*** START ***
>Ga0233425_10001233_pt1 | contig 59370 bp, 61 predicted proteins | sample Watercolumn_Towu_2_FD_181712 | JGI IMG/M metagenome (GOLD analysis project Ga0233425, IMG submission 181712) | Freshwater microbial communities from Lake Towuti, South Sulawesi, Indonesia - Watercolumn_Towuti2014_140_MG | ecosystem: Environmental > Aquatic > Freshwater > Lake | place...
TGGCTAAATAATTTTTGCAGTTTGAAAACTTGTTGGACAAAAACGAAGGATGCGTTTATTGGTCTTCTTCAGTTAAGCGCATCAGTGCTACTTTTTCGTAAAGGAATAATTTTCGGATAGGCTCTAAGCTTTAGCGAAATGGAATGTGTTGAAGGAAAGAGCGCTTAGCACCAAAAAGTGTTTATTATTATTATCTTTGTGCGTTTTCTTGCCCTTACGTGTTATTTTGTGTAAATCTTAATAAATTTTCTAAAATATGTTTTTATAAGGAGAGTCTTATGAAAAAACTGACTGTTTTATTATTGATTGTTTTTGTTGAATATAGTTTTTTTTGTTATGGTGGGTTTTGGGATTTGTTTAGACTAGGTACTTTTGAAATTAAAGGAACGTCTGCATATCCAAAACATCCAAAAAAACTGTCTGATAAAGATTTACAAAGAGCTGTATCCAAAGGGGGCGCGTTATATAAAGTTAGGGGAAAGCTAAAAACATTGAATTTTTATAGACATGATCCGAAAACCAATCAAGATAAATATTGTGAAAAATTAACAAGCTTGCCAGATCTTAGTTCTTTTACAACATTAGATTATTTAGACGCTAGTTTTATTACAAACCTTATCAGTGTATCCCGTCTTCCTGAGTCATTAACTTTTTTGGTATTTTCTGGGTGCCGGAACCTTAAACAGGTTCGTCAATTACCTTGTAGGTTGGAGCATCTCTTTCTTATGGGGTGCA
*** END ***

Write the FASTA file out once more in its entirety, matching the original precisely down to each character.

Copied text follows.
>Ga0233425_10001233_pt1 | contig 59370 bp, 61 predicted proteins | sample Watercolumn_Towu_2_FD_181712 | JGI IMG/M metagenome (GOLD analysis project Ga0233425, IMG submission 181712) | Freshwater microbial communities from Lake Towuti, South Sulawesi, Indonesia - Watercolumn_Towuti2014_140_MG | ecosystem: Environmental > Aquatic > Freshwater > Lake | place...
TGGCTAAATAATTTTTGCAGTTTGAAAACTTGTTGGACAAAAACGAAGGATGCGTTTATTGGTCTTCTTCAGTTAAGCGCATCAGTGCTACTTTTTCGTAAAGGAATAATTTTCGGATAGGCTCTAAGCTTTAGCGAAATGGAATGTGTTGAAGGAAAGAGCGCTTAGCACCAAAAAGTGTTTATTATTATTATCTTTGTGCGTTTTCTTGCCCTTACGTGTTATTTTGTGTAAATCTTAATAAATTTTCTAAAATATGTTTTTATAAGGAGAGTCTTATGAAAAAACTGACTGTTTTATTATTGATTGTTTTTGTTGAATATAGTTTTTTTTGTTATGGTGGGTTTTGGGATTTGTTTAGACTAGGTACTTTTGAAATTAAAGGAACGTCTGCATATCCAAAACATCCAAAAAAACTGTCTGATAAAGATTTACAAAGAGCTGTATCCAAAGGGGGCGCGTTATATAAAGTTAGGGGAAAGCTAAAAACATTGAATTTTTATAGACATGATCCGAAAACCAATCAAGATAAATATTGTGAAAAATTAACAAGCTTGCCAGATCTTAGTTCTTTTACAACATTAGATTATTTAGACGCTAGTTTTATTACAAACCTTATCAGTGTATCCCGTCTTCCTGAGTCATTAACTTTTTTGGTATTTTCTGGGTGCCGGAACCTTAAACAGGTTCGTCAATTACCTTGTAGGTTGGAGCATCTCTTTCTTATGGGGTGCA